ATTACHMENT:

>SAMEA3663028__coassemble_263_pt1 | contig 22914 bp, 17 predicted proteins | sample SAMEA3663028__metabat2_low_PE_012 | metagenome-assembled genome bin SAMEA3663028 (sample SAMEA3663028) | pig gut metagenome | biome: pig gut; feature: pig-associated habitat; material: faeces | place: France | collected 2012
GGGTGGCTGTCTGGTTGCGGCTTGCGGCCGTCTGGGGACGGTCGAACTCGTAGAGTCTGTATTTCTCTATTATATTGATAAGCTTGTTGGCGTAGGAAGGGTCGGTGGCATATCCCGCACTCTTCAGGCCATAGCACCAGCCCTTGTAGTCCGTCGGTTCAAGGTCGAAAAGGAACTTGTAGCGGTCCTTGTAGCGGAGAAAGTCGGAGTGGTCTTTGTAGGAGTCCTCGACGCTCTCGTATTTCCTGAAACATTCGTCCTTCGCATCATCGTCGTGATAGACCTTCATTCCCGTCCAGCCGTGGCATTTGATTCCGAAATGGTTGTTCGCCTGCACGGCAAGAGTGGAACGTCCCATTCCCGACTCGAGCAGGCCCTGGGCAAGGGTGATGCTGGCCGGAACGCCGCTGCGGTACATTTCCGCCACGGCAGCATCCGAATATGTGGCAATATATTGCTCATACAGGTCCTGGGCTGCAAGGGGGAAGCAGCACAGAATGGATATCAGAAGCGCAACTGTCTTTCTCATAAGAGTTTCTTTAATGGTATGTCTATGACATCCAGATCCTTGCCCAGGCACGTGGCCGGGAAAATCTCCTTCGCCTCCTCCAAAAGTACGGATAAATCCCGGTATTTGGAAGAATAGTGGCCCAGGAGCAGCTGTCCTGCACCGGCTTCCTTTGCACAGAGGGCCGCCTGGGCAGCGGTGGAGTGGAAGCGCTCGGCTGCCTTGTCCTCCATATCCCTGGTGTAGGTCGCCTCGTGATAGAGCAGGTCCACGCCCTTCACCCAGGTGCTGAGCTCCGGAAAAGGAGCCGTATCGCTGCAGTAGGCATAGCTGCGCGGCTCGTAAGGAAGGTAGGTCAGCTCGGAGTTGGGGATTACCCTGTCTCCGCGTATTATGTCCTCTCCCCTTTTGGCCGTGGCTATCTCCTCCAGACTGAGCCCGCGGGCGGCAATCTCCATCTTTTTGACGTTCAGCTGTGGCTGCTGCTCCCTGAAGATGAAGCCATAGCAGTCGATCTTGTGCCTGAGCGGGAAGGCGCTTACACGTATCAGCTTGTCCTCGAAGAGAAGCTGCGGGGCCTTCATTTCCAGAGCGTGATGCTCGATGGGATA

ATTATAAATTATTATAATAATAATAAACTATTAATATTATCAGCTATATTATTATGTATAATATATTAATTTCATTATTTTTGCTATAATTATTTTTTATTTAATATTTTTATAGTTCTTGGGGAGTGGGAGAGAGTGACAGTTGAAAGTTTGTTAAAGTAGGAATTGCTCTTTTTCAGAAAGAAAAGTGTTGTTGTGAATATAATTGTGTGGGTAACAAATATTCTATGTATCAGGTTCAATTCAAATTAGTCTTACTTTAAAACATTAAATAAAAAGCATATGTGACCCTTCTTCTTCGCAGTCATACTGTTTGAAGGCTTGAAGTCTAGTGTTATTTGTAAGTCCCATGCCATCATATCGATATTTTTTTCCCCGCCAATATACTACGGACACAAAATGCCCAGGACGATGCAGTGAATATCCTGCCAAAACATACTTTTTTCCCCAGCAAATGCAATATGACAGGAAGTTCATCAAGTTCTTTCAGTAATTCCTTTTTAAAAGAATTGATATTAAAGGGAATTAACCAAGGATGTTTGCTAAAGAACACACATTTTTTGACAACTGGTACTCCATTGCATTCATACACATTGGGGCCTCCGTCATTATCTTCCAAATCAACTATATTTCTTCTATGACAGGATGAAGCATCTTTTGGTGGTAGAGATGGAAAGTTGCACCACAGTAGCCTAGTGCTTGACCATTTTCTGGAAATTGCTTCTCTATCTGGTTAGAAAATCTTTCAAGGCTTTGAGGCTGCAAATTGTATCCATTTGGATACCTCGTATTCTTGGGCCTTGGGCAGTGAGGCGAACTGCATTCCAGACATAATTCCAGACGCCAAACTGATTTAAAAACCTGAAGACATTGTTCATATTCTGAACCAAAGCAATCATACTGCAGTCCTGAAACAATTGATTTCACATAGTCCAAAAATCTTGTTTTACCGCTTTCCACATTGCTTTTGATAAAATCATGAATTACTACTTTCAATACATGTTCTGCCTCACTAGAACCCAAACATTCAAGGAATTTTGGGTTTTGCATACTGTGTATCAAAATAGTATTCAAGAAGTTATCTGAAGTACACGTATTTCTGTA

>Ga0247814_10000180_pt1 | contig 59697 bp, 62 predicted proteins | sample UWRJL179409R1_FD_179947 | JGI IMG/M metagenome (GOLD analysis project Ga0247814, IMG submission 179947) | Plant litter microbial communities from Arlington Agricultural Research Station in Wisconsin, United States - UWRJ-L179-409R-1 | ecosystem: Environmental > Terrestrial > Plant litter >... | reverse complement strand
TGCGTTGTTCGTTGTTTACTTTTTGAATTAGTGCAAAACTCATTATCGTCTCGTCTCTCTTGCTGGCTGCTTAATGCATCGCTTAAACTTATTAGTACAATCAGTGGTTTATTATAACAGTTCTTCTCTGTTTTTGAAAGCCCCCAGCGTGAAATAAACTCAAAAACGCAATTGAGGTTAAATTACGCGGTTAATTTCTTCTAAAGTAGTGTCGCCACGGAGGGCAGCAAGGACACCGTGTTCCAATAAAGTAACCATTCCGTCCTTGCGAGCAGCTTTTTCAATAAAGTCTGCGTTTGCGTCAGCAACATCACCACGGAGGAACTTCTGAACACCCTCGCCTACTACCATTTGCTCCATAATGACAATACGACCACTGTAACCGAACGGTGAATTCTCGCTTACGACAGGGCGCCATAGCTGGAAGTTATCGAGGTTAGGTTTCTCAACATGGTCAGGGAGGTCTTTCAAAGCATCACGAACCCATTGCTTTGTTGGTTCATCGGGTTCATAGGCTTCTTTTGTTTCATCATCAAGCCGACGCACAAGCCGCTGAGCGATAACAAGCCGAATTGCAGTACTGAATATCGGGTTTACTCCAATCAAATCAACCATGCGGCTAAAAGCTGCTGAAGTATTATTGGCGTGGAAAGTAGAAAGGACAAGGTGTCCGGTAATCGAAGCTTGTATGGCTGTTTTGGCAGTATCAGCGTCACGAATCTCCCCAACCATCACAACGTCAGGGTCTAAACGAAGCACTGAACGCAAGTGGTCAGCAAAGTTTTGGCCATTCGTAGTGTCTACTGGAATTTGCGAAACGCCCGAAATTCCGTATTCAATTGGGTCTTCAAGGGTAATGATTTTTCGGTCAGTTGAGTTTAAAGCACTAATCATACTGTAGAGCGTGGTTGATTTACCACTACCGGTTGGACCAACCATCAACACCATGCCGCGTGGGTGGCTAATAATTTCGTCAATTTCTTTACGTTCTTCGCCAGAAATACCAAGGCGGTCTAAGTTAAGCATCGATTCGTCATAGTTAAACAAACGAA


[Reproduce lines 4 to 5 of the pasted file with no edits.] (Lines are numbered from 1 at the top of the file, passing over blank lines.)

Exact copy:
>Ga0247814_10000180_pt1 | contig 59697 bp, 62 predicted proteins | sample UWRJL179409R1_FD_179947 | JGI IMG/M metagenome (GOLD analysis project Ga0247814, IMG submission 179947) | Plant litter microbial communities from Arlington Agricultural Research Station in Wisconsin, United States - UWRJ-L179-409R-1 | ecosystem: Environmental > Terrestrial > Plant litter >... | reverse complement strand
TGCGTTGTTCGTTGTTTACTTTTTGAATTAGTGCAAAACTCATTATCGTCTCGTCTCTCTTGCTGGCTGCTTAATGCATCGCTTAAACTTATTAGTACAATCAGTGGTTTATTATAACAGTTCTTCTCTGTTTTTGAAAGCCCCCAGCGTGAAATAAACTCAAAAACGCAATTGAGGTTAAATTACGCGGTTAATTTCTTCTAAAGTAGTGTCGCCACGGAGGGCAGCAAGGACACCGTGTTCCAATAAAGTAACCATTCCGTCCTTGCGAGCAGCTTTTTCAATAAAGTCTGCGTTTGCGTCAGCAACATCACCACGGAGGAACTTCTGAACACCCTCGCCTACTACCATTTGCTCCATAATGACAATACGACCACTGTAACCGAACGGTGAATTCTCGCTTACGACAGGGCGCCATAGCTGGAAGTTATCGAGGTTAGGTTTCTCAACATGGTCAGGGAGGTCTTTCAAAGCATCACGAACCCATTGCTTTGTTGGTTCATCGGGTTCATAGGCTTCTTTTGTTTCATCATCAAGCCGACGCACAAGCCGCTGAGCGATAACAAGCCGAATTGCAGTACTGAATATCGGGTTTACTCCAATCAAATCAACCATGCGGCTAAAAGCTGCTGAAGTATTATTGGCGTGGAAAGTAGAAAGGACAAGGTGTCCGGTAATCGAAGCTTGTATGGCTGTTTTGGCAGTATCAGCGTCACGAATCTCCCCAACCATCACAACGTCAGGGTCTAAACGAAGCACTGAACGCAAGTGGTCAGCAAAGTTTTGGCCATTCGTAGTGTCTACTGGAATTTGCGAAACGCCCGAAATTCCGTATTCAATTGGGTCTTCAAGGGTAATGATTTTTCGGTCAGTTGAGTTTAAAGCACTAATCATACTGTAGAGCGTGGTTGATTTACCACTACCGGTTGGACCAACCATCAACACCATGCCGCGTGGGTGGCTAATAATTTCGTCAATTTCTTTACGTTCTTCGCCAGAAATACCAAGGCGGTCTAAGTTAAGCATCGATTCGTCATAGTTAAACAAACGAA